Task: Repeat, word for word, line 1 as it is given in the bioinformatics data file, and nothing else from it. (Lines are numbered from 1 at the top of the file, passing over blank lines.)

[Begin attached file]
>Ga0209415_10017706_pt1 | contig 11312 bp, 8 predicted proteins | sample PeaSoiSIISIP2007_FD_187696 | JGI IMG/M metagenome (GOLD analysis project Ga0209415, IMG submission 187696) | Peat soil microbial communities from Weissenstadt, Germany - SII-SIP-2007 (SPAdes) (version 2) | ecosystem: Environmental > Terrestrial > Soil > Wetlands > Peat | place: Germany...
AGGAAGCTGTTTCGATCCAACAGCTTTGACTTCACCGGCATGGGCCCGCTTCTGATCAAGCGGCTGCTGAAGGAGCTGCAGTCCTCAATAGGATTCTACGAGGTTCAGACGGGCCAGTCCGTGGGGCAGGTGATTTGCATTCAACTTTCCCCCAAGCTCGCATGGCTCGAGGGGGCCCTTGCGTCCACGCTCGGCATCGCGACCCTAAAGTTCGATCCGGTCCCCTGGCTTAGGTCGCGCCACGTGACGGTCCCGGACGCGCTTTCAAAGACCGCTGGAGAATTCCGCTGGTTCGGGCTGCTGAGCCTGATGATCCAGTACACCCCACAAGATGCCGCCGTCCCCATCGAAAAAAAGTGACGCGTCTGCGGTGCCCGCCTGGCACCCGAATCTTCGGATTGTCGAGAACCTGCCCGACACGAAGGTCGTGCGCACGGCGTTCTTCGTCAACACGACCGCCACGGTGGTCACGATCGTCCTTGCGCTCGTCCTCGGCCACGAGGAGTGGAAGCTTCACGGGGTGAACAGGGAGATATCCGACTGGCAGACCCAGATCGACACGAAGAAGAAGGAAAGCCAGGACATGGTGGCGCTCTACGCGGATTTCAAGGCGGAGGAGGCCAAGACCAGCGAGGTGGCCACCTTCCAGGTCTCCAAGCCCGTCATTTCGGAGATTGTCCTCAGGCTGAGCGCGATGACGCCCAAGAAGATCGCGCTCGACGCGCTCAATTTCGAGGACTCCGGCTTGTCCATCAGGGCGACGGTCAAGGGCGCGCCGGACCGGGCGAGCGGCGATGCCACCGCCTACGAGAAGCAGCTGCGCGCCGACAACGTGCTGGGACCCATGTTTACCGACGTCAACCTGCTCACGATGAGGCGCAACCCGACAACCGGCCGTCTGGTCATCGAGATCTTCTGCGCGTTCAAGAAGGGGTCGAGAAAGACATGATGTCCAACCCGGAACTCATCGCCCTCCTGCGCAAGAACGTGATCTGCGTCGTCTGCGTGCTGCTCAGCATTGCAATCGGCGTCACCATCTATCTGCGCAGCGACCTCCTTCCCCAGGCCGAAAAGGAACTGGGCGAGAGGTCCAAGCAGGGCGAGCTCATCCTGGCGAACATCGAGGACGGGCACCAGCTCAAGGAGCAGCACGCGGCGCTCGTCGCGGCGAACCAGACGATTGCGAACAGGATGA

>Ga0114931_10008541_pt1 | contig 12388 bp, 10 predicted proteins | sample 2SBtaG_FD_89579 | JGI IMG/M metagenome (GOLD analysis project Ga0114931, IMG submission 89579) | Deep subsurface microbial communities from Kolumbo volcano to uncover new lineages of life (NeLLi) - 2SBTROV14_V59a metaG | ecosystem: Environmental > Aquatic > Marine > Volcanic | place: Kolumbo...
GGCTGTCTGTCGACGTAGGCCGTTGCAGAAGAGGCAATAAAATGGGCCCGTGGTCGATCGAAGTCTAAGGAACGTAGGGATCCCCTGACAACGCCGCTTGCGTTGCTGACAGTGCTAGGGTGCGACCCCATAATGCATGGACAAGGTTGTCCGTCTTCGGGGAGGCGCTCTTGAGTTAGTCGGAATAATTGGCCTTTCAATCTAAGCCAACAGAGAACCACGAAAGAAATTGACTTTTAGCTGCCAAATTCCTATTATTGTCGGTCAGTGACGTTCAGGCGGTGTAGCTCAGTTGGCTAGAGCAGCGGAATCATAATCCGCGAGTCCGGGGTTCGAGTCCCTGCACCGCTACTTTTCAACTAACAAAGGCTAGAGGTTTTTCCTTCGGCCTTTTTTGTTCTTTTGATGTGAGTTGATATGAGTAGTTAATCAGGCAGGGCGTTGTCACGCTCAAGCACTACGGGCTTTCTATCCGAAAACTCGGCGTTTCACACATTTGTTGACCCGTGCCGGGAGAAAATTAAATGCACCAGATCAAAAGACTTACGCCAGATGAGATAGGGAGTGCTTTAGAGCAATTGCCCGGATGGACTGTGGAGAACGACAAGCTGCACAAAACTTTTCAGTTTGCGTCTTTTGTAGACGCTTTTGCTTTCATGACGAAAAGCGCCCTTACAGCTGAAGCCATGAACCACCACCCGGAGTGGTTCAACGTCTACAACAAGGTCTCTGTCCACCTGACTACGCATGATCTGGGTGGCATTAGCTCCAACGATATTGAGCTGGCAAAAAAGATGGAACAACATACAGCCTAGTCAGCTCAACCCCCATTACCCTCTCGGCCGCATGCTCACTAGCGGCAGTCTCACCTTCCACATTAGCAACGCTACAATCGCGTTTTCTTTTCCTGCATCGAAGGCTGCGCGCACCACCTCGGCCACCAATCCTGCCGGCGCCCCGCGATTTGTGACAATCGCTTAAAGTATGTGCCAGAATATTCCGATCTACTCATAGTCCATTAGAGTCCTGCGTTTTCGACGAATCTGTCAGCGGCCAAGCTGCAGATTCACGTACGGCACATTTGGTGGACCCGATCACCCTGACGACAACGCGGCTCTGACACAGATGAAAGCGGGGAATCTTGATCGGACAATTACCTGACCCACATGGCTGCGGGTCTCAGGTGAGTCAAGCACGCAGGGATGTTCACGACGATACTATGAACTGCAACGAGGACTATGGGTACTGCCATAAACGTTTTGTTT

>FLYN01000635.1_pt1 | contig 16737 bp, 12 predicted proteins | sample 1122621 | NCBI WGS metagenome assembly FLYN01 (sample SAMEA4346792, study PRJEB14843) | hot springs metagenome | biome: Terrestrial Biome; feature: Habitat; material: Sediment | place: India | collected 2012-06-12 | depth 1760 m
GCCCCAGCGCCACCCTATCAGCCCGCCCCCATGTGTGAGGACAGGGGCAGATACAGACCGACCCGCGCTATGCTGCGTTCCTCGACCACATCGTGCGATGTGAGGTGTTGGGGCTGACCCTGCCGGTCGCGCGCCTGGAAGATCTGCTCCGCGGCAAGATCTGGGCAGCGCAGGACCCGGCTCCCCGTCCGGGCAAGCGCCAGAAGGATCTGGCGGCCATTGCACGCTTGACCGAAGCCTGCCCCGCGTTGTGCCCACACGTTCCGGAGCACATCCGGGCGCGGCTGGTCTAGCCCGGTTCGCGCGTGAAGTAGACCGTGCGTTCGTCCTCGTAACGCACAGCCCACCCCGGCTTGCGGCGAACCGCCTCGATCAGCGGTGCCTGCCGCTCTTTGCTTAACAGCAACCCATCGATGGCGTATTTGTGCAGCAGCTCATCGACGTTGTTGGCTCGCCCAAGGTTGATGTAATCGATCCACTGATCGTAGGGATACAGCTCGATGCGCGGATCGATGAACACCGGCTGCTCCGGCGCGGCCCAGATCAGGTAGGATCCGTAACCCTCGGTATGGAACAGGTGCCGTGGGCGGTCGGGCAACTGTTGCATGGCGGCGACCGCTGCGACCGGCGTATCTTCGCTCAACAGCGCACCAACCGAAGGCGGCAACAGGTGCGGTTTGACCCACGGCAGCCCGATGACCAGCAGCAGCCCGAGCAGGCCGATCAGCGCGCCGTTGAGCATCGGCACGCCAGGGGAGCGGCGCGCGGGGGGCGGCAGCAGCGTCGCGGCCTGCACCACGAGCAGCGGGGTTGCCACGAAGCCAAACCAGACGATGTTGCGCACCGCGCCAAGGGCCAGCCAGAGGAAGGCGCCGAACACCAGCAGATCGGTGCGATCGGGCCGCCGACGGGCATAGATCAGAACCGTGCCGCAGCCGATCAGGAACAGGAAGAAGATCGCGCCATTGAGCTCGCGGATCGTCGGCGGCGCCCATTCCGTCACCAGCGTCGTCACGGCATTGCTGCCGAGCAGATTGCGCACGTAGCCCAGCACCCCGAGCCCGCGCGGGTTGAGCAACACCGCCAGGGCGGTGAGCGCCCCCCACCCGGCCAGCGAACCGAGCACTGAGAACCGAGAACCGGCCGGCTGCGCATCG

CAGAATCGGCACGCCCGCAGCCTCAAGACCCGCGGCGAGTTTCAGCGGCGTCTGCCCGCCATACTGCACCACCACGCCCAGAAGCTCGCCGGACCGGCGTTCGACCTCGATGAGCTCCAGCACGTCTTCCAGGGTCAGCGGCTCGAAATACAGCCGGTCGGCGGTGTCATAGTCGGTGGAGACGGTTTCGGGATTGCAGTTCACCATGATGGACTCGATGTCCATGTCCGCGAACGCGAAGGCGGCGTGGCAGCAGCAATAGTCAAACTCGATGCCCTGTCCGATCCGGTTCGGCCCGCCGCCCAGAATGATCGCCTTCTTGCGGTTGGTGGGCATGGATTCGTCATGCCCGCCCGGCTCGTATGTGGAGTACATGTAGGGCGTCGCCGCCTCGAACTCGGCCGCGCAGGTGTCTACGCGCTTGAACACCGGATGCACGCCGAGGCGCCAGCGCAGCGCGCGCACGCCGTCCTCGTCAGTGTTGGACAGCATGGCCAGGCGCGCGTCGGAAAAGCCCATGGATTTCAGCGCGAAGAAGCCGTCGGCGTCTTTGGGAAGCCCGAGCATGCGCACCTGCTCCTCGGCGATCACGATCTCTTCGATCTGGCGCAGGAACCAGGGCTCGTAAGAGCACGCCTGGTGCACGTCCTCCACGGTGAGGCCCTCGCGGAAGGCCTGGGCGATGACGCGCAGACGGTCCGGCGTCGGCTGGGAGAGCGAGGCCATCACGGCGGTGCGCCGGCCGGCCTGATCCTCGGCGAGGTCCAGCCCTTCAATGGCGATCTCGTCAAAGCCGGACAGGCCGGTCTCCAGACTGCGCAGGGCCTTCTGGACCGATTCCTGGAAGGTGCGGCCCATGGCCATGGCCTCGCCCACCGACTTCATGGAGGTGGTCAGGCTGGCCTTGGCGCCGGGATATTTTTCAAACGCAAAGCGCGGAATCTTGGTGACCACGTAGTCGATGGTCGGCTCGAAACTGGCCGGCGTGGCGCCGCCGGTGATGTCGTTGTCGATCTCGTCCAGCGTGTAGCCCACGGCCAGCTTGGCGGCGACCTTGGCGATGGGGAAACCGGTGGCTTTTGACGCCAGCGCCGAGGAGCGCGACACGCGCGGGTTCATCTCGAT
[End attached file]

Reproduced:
>Ga0209415_10017706_pt1 | contig 11312 bp, 8 predicted proteins | sample PeaSoiSIISIP2007_FD_187696 | JGI IMG/M metagenome (GOLD analysis project Ga0209415, IMG submission 187696) | Peat soil microbial communities from Weissenstadt, Germany - SII-SIP-2007 (SPAdes) (version 2) | ecosystem: Environmental > Terrestrial > Soil > Wetlands > Peat | place: Germany...